The U.S. rig count fell last week after drillers dropped six rigs, reversing two weeks of small gains.

According to Baker Hughes, the number of rigs looking for oil and gas in the United States dropped by six to 857 rigs as of the week ending on July 17, a huge drop from 1,871 rigs operating during the same period last week.

The U.S. oil rig count fell to 638 rigs last week after a seven rig loss, down from 1,554 rigs drilling for oil last year.

Gas drillers added one rig last week, bumping up the U.S. gas rig count to 218 rigs, still down from the 315 gas rigs last year.

The directional drill count slipped by four down to 84 rigs while the horizontal rig count dropped to 650 rigs after a four rig loss.

Vertical drillers added two rigs last week, bumping up the U.S. vertical rig count to 123 rigs.

Alaska, Colorado, Kansas and New Mexico each added one rig while California, and Oklahoma each lost one rig.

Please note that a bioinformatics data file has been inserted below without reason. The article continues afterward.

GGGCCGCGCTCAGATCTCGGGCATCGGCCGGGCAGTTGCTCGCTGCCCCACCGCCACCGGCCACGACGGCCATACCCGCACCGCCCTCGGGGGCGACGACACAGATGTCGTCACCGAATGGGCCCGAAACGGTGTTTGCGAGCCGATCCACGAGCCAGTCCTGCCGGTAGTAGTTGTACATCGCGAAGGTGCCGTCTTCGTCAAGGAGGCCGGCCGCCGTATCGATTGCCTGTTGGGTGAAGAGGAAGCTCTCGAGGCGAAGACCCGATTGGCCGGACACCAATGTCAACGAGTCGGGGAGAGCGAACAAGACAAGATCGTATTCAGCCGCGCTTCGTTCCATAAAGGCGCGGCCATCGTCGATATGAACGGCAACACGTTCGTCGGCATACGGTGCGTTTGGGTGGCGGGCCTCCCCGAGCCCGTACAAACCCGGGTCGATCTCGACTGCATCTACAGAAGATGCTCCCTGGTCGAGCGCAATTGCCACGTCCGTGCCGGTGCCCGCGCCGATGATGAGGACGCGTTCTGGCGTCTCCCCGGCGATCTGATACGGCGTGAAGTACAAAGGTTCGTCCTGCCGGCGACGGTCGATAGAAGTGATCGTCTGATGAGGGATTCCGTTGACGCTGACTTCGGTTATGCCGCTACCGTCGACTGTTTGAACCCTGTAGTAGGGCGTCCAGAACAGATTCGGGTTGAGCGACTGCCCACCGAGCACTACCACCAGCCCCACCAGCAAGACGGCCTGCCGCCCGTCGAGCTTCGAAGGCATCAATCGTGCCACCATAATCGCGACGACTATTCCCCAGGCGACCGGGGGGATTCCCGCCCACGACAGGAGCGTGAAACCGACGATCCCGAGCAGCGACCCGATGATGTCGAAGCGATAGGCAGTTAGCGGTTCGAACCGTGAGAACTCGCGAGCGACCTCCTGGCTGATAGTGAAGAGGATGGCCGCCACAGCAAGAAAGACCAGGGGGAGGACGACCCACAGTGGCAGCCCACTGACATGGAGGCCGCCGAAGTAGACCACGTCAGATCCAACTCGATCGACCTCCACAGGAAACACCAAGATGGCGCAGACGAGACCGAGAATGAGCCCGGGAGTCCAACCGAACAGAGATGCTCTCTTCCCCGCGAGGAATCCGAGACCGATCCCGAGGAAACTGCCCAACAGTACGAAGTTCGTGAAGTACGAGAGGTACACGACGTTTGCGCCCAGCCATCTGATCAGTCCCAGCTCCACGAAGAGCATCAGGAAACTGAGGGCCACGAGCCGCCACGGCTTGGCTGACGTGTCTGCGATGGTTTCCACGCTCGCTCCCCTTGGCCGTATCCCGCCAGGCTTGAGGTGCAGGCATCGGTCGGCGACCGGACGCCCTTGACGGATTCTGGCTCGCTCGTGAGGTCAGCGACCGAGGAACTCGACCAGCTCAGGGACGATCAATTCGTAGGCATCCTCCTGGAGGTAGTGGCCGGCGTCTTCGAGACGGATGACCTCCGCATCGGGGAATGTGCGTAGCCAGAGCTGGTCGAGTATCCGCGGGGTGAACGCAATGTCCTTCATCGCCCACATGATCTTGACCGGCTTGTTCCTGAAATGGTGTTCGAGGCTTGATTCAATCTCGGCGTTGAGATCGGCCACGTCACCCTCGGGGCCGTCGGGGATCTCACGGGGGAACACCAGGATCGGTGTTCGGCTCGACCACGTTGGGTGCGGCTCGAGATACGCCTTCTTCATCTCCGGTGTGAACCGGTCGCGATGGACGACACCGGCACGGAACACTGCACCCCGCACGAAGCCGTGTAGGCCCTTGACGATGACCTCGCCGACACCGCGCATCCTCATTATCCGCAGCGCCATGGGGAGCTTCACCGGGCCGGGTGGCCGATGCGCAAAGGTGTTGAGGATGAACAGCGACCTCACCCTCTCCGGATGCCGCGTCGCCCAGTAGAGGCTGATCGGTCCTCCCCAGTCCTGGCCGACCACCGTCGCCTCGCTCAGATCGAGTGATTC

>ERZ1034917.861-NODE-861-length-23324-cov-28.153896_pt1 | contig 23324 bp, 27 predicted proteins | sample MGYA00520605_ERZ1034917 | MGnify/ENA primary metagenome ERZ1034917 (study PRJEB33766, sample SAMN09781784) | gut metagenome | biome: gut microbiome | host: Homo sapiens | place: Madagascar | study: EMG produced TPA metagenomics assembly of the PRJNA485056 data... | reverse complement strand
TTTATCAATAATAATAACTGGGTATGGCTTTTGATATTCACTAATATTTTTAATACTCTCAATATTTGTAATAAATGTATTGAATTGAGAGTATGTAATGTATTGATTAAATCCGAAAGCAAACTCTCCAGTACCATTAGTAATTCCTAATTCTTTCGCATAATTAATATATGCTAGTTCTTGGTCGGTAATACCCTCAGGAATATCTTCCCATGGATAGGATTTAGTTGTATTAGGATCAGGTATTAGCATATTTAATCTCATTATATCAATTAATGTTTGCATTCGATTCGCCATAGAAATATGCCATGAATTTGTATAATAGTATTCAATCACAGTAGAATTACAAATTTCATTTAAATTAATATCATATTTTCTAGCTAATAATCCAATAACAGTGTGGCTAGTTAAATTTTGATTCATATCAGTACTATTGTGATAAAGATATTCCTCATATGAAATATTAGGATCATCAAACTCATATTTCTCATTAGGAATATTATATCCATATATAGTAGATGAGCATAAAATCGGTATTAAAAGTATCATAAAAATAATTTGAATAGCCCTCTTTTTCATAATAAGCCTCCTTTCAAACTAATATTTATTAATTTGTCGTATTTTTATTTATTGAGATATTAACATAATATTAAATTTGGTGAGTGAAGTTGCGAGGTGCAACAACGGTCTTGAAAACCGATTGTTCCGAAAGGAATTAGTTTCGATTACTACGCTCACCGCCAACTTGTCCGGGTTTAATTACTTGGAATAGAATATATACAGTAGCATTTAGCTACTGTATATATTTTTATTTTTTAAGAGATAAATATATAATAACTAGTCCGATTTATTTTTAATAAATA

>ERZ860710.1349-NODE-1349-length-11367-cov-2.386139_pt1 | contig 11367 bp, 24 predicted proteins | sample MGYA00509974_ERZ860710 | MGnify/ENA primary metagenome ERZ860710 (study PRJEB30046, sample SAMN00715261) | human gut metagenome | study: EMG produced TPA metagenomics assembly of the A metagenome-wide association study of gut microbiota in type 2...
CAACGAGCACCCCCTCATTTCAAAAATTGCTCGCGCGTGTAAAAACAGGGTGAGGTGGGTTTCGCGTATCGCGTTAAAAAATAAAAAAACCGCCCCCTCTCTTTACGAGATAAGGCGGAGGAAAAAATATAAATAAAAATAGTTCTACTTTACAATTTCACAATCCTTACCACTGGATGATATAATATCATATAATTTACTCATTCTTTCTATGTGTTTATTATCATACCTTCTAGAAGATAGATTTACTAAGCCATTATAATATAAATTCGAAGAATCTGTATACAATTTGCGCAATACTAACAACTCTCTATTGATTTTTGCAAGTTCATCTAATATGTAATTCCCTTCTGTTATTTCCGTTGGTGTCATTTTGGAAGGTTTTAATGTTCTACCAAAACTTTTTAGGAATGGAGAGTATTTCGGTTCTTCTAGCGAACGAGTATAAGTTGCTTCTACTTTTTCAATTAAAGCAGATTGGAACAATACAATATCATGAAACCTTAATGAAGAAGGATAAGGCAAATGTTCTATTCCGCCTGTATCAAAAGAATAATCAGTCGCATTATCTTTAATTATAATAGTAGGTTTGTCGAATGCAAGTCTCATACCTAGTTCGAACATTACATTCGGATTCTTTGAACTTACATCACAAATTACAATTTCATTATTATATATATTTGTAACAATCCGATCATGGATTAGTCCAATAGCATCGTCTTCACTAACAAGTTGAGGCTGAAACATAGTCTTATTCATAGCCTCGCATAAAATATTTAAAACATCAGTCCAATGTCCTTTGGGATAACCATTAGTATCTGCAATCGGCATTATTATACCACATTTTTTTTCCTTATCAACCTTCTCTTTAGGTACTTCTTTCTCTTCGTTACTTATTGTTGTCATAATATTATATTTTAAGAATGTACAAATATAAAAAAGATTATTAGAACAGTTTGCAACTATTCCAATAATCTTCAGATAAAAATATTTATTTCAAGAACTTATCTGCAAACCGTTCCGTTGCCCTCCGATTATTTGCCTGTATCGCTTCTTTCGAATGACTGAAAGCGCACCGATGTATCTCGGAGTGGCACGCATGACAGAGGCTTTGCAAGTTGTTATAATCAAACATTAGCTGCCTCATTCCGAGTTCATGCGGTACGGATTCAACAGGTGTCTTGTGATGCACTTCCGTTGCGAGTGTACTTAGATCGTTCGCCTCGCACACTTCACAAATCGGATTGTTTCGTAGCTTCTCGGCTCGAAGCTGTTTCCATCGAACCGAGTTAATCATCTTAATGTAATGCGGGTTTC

Rig counts in Arkansas, Ohio, Utah, West Virginia and Wyoming were unchanged from last week.

North Dakota, Pennsylvania and Texas each lost two rigs.

Louisiana saw the biggest rig count drop last week after shedding three rigs.

The prolific Eagle Ford basin, located in Texas, recorded a four rig loss that brought the play’s count down to 98 rigs, down from 212 rigs a year ago.

Drillers in the Permian Basin, also located in Texas, added three rigs last week.

The Williston Basin, home of the Bakken shale play, lost two rigs while drillers in the Marcellus Basin dropped three rigs last week.

Canadian drillers added 23 rigs last week, bringing the country’s total count to 192 rigs compared to 381 rigs operating during the same period last year.

The rig count in the Gulf of Mexico held steady from last week.

The total North American rig count hit 1,049 rigs last week thanks to a 17 rig spike, or about half of the 2,252 rigs operating in the region during the same time last year.


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